IN our Issue of this week we give Portraits of Mr. Mason and Mr. Slidell, the Commissioners of the Southern States of America, who were arrested by the officers of the San Jacinto on board the British mail- steamer Trent.


This gentleman, the Commissioner to England, is a native of the State of Virginia, and is of direct English descent, this fact of lineage having been always held traditionally in his family. He is the grandson of George Mason, one of the most celebrated of the worthies of Virginia, who was the framer and chief supporter of the first Constitution of that State. The subject of our present memoir was born in the latter part of the last century, and made his first appearance in public life in 1823, as a member of a Convention of the Southern States which was assembled for the purpose of carrying our a favourite plan of Washington for opening up the resources of Virginia by means of a canal between the Ohio and the Chesapeake Rivers. In 1827 he was a member of a Convention under whose auspices the old Constitution of the State of Virginia was altered. In 1846 he was elected to the Senate of the United States, and was afterwards rechosen at every election almost without opposition. Immediately on his becoming a Senator he was appointed a member of that important section of the Senate, the Foreign Relations Committee, which position he held without interruption until his retirement from that body, and he was for more than ten years the chairman of that Committee. In 1850 he took part in the discussion which ended in California being declared a Free State, and was one of the seven or eight members who, in conjunction with Mr. Jefferson Davis, was in favour of terminating the Convention of the Southern States with the Federal system by their withdrawal from the Union. In politics Mr. Mason has always been a consistent Democrat. He married the daughter of Mr. Benjamin Chew, a member of a family of some consideration in the State of Pennsylvania. Although not endowed with any remarkable energy or brilliancy, Mr. Mason has always shown capacity for affairs; while on his personal character as a gentleman of high honour and elevated sentiments no slur has ever been attempted to be cast.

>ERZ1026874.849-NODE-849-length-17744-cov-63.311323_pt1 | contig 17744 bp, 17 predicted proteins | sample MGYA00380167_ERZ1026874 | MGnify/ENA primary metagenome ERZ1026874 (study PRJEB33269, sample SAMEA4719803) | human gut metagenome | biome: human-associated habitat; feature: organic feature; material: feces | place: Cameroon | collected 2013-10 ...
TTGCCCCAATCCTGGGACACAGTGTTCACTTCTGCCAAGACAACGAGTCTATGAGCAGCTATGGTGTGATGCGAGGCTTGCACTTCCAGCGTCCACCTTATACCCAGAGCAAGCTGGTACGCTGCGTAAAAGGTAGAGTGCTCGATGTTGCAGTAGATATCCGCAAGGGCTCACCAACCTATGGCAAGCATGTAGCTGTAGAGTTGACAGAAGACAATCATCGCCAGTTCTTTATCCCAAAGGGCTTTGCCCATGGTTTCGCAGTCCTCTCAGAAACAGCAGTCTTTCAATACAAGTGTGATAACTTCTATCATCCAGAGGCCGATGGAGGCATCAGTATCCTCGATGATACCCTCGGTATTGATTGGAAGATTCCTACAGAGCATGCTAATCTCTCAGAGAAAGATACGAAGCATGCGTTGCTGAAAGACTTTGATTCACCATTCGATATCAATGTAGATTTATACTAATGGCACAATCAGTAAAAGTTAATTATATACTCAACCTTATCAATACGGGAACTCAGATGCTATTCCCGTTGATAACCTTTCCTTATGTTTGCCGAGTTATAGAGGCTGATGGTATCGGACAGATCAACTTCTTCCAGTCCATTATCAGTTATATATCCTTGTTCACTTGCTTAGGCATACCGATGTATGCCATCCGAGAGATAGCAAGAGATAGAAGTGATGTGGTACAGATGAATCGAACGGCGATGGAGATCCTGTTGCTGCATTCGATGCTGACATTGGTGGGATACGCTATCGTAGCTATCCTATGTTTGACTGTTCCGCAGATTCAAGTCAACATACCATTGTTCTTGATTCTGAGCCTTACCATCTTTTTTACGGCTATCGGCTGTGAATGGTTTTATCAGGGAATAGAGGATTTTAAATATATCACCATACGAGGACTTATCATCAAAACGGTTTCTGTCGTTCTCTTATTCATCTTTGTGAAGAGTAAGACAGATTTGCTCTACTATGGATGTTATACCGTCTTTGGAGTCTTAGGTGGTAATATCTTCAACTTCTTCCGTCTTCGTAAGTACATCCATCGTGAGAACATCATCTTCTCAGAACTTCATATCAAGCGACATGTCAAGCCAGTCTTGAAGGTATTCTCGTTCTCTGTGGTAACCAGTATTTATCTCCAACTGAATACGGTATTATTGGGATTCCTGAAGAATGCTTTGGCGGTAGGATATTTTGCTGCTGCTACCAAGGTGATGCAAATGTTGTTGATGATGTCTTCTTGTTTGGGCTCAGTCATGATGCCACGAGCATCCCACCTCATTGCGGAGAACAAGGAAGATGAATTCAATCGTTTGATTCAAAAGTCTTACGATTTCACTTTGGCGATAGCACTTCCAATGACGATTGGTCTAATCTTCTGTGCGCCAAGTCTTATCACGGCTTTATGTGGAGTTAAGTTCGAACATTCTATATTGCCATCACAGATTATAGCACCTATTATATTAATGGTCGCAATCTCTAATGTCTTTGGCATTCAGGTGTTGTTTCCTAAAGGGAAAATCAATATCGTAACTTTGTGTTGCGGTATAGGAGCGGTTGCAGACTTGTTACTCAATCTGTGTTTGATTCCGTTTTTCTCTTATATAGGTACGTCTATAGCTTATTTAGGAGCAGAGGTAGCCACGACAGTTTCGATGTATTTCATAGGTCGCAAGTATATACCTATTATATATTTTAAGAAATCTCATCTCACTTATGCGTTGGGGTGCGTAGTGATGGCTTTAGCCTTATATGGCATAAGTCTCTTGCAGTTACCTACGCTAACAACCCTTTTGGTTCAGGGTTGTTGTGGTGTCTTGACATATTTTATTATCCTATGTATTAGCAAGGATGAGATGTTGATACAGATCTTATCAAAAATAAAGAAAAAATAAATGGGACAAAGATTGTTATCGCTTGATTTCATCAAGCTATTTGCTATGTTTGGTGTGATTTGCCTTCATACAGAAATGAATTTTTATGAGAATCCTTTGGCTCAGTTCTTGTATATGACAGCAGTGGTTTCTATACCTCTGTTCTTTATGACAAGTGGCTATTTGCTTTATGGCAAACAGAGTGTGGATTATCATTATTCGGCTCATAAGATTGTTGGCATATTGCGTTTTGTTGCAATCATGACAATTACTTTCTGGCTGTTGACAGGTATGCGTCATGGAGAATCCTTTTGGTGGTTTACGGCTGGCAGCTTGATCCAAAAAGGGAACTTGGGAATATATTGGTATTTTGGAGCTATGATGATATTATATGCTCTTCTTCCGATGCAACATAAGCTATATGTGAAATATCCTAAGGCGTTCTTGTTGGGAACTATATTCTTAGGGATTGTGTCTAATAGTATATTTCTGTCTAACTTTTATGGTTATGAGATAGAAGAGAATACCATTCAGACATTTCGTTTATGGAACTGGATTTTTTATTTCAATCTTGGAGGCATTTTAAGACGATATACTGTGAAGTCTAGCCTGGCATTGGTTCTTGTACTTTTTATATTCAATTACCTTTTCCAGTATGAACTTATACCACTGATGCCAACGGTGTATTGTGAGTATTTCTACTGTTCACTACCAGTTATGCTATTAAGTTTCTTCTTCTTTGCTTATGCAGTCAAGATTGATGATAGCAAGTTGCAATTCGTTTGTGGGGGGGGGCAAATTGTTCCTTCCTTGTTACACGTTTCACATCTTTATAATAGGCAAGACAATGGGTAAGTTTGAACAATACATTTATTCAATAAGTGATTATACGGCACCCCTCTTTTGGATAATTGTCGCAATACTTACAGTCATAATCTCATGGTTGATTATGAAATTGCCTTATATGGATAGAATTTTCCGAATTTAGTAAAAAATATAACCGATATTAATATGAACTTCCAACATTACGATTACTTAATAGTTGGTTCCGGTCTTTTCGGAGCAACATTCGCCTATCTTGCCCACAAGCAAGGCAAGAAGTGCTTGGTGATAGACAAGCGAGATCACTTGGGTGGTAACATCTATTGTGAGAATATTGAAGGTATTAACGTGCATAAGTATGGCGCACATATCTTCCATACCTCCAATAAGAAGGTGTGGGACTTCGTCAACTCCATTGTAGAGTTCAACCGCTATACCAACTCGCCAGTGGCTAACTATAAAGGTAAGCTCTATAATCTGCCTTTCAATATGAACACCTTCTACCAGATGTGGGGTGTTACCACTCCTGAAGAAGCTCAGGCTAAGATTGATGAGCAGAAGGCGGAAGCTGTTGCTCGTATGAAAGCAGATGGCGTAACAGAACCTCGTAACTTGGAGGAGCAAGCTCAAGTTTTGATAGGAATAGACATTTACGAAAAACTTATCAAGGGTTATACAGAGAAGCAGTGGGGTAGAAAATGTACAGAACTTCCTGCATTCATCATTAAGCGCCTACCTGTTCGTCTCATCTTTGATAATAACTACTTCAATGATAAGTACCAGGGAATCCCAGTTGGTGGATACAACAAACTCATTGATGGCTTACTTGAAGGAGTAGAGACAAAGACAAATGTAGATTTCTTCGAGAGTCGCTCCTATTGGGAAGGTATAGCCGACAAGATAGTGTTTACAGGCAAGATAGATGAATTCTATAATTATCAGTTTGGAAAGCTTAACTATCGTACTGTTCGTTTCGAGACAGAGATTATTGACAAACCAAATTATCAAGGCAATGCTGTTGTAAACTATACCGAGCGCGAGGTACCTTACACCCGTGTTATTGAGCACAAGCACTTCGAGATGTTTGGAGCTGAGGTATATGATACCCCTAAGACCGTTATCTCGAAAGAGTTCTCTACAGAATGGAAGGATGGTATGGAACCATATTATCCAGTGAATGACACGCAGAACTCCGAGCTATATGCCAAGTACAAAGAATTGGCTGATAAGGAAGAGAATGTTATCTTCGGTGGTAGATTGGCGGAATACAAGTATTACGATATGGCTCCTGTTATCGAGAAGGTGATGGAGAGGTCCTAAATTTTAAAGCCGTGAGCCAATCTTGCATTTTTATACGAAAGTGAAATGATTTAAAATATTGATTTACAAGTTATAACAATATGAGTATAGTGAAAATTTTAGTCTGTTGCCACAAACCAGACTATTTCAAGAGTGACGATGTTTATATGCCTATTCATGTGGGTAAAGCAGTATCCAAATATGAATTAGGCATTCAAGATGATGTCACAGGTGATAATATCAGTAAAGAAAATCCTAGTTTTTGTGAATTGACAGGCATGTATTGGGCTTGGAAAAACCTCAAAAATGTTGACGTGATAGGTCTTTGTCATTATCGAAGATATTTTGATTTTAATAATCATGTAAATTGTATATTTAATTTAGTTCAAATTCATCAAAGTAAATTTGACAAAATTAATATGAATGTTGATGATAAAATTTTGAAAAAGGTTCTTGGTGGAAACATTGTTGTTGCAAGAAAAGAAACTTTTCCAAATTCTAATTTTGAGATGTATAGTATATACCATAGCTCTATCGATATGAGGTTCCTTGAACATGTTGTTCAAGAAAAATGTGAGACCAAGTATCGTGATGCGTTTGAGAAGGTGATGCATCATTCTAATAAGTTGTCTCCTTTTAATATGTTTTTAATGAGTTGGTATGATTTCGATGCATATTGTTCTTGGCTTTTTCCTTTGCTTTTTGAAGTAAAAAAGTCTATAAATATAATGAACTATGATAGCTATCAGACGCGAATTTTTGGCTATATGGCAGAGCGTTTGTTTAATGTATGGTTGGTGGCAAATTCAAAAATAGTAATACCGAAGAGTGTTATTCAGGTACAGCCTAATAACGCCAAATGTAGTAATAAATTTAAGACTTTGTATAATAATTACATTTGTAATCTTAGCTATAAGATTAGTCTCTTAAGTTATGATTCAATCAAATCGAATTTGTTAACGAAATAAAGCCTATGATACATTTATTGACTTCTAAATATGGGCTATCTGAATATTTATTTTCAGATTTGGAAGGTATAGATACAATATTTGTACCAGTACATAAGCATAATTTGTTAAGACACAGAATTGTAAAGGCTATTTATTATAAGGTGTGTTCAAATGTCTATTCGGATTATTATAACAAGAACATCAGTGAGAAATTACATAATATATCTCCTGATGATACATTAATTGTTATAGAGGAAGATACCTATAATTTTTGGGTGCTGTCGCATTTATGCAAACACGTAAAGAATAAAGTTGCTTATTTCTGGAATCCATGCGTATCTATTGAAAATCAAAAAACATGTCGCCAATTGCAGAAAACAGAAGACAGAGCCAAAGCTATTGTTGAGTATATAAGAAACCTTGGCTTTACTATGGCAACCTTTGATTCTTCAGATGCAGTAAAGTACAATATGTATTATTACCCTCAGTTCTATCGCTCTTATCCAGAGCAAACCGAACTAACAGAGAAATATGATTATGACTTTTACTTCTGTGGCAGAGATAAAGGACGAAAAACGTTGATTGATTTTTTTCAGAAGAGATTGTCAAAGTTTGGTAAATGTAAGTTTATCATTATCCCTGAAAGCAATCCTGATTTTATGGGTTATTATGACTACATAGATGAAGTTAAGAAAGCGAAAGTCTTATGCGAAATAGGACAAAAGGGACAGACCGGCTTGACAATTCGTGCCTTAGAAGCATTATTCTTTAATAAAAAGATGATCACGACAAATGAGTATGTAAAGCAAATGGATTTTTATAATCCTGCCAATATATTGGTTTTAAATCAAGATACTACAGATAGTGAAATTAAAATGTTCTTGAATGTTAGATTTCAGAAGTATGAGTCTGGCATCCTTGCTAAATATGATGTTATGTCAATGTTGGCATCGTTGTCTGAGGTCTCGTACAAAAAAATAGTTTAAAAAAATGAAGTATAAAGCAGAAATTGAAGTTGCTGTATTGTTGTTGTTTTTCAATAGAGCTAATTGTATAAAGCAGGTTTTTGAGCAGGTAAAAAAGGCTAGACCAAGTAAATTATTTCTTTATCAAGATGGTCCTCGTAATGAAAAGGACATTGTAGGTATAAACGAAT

Mr. Slidell, the Commissioner to France, was born in the city of New York, and the date of his birth also belongs to the last century. At a comparatively late period of life he commenced the study of the law, and, having formally embraced the legal profession, he removed to New Orleans, where he practised with great success and accumulated a large fortune by the exercise of his ability and industry, which, combined with great energy of character, have always caused him to hold a prominent position in public life. He married the accomplished daughter of a gentleman of Louisiana, the lady who accompanied him in his voyage towards Europe was present at his capture on board the Trent, and is now residing in this country. Under the presidency of General Jackson he was appointed District Attorney for the State of Louisiana. He was subsequently elected to Congress for two terms, and served the first, but before the second had expired he was selected as the head of the mission to Mexico, and continued Minister for the United States in that country until war was declared. In 1853 he was elected a member of the Senate of the United States, and occupied that position until the secession of the Southern States. It should be mentioned that when Mr. Buchanan became President he was desirous of obtaining the services of Mr. Slidell in his Cabinet, and placed any office which might suit his views at his disposal, but that offer was not accepted. Afterwards the acceptance of more than one foreign mission was pressed on Mr. Slidell, and especially the post of United States' Minister to France, but these distinctions he also declined.

The Europa, which took out the instructions to Lord Lyons on the subject of the Trent steamer, left Queenstown on the 1st inst. for Halifax; and the Federal Government most probably knew the nature of those instructions on Wednesday or Thursday. The following are the steamers which will bring important news from America subsequently to the receipt of the instructions in Washington, viz.—The Canada will leave Boston on the 11th, will call off Cape Race for news on the 13th, and reach Queenstown on the 22nd. The North American will leave Portland on the 14th, call off Cape Race on the 15th, and reach Londonderry on the 23rd. The City of Baltimore will leave New York on the 14th, call off Cape Race on the 16th, and reach Queenstown on the 24th. The Bavaria will leave New York on the 14th, call off Cape Race on the 16th, and reach Cowes on the 26th. The Africa will leave New York on the 18th, call off Cape Race on the 20th, and reach Queenstown on the 30th.